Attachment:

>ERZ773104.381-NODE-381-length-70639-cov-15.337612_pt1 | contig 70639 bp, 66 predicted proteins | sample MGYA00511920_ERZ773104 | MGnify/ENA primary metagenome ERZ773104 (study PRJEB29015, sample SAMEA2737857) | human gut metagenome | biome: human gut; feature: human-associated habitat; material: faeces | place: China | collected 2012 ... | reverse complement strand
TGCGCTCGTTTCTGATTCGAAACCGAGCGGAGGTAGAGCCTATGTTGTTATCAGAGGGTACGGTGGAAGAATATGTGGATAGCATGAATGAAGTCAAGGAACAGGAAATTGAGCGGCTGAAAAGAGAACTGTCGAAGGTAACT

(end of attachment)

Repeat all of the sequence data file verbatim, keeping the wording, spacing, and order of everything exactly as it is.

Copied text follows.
>ERZ773104.381-NODE-381-length-70639-cov-15.337612_pt1 | contig 70639 bp, 66 predicted proteins | sample MGYA00511920_ERZ773104 | MGnify/ENA primary metagenome ERZ773104 (study PRJEB29015, sample SAMEA2737857) | human gut metagenome | biome: human gut; feature: human-associated habitat; material: faeces | place: China | collected 2012 ... | reverse complement strand
TGCGCTCGTTTCTGATTCGAAACCGAGCGGAGGTAGAGCCTATGTTGTTATCAGAGGGTACGGTGGAAGAATATGTGGATAGCATGAATGAAGTCAAGGAACAGGAAATTGAGCGGCTGAAAAGAGAACTGTCGAAGGTAACT